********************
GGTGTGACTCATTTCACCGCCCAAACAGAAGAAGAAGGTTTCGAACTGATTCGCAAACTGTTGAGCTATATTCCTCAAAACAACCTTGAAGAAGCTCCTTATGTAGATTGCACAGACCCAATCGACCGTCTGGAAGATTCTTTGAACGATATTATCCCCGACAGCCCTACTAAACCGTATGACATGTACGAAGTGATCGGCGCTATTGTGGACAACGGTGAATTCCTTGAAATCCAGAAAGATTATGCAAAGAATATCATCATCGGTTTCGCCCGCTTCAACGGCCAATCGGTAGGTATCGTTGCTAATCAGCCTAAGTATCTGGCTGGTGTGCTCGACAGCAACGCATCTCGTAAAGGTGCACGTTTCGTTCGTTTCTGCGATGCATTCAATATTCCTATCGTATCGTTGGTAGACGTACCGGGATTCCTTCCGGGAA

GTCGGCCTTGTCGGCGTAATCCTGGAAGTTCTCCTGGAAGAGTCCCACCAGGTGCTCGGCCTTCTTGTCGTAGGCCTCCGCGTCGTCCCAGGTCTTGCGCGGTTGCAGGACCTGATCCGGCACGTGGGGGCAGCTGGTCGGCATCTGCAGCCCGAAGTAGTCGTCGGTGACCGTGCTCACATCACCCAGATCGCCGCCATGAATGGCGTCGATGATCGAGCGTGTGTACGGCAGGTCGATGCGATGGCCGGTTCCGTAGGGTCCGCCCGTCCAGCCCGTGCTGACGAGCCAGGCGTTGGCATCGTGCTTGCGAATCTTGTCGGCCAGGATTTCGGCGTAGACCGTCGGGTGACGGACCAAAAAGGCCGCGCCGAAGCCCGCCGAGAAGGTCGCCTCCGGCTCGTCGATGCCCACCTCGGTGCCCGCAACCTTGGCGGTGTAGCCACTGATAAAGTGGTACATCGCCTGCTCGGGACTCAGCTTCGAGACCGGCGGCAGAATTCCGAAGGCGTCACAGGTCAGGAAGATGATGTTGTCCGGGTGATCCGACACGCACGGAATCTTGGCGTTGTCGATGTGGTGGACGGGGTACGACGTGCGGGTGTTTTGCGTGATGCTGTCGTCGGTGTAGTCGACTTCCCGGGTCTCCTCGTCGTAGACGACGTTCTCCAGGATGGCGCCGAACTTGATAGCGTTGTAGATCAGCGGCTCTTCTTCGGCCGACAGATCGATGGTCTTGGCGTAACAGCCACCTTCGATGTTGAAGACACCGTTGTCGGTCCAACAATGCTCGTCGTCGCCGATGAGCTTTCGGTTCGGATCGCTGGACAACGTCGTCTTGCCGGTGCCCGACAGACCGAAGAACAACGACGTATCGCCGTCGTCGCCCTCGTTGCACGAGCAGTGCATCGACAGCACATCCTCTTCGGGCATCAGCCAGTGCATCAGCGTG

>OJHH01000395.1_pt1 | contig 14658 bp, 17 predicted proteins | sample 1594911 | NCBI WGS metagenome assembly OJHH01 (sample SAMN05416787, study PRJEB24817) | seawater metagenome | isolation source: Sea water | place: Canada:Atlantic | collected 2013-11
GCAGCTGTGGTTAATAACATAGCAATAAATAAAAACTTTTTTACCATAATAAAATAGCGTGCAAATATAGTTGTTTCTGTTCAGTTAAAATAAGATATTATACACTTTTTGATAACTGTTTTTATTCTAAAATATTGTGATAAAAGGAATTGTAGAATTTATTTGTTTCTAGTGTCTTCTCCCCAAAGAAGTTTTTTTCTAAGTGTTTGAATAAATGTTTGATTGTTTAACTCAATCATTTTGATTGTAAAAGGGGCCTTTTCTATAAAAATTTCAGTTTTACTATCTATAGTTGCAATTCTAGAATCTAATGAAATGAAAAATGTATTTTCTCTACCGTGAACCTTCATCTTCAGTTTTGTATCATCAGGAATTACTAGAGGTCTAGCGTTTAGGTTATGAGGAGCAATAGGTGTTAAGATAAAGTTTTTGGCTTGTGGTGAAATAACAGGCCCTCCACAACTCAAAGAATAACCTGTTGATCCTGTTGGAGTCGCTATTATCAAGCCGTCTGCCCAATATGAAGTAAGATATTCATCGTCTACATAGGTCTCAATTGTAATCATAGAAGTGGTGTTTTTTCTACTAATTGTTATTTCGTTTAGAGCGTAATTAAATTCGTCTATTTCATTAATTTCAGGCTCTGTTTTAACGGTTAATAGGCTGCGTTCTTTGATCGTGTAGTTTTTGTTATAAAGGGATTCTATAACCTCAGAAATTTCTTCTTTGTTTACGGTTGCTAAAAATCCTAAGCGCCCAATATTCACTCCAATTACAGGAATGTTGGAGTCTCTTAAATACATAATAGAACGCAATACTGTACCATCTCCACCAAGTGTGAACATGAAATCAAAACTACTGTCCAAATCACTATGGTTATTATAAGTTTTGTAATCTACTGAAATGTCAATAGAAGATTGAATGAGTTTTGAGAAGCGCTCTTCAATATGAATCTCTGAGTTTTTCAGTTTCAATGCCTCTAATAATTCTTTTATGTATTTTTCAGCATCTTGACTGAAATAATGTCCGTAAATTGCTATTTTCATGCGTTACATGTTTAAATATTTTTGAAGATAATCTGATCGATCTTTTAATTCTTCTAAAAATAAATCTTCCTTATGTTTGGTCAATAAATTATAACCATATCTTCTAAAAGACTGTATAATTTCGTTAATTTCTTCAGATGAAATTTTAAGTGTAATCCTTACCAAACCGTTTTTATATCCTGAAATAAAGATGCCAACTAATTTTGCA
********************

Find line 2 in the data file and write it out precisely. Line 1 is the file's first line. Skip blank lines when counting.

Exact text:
GTCGGCCTTGTCGGCGTAATCCTGGAAGTTCTCCTGGAAGAGTCCCACCAGGTGCTCGGCCTTCTTGTCGTAGGCCTCCGCGTCGTCCCAGGTCTTGCGCGGTTGCAGGACCTGATCCGGCACGTGGGGGCAGCTGGTCGGCATCTGCAGCCCGAAGTAGTCGTCGGTGACCGTGCTCACATCACCCAGATCGCCGCCATGAATGGCGTCGATGATCGAGCGTGTGTACGGCAGGTCGATGCGATGGCCGGTTCCGTAGGGTCCGCCCGTCCAGCCCGTGCTGACGAGCCAGGCGTTGGCATCGTGCTTGCGAATCTTGTCGGCCAGGATTTCGGCGTAGACCGTCGGGTGACGGACCAAAAAGGCCGCGCCGAAGCCCGCCGAGAAGGTCGCCTCCGGCTCGTCGATGCCCACCTCGGTGCCCGCAACCTTGGCGGTGTAGCCACTGATAAAGTGGTACATCGCCTGCTCGGGACTCAGCTTCGAGACCGGCGGCAGAATTCCGAAGGCGTCACAGGTCAGGAAGATGATGTTGTCCGGGTGATCCGACACGCACGGAATCTTGGCGTTGTCGATGTGGTGGACGGGGTACGACGTGCGGGTGTTTTGCGTGATGCTGTCGTCGGTGTAGTCGACTTCCCGGGTCTCCTCGTCGTAGACGACGTTCTCCAGGATGGCGCCGAACTTGATAGCGTTGTAGATCAGCGGCTCTTCTTCGGCCGACAGATCGATGGTCTTGGCGTAACAGCCACCTTCGATGTTGAAGACACCGTTGTCGGTCCAACAATGCTCGTCGTCGCCGATGAGCTTTCGGTTCGGATCGCTGGACAACGTCGTCTTGCCGGTGCCCGACAGACCGAAGAACAACGACGTATCGCCGTCGTCGCCCTCGTTGCACGAGCAGTGCATCGACAGCACATCCTCTTCGGGCATCAGCCAGTGCATCAGCGTG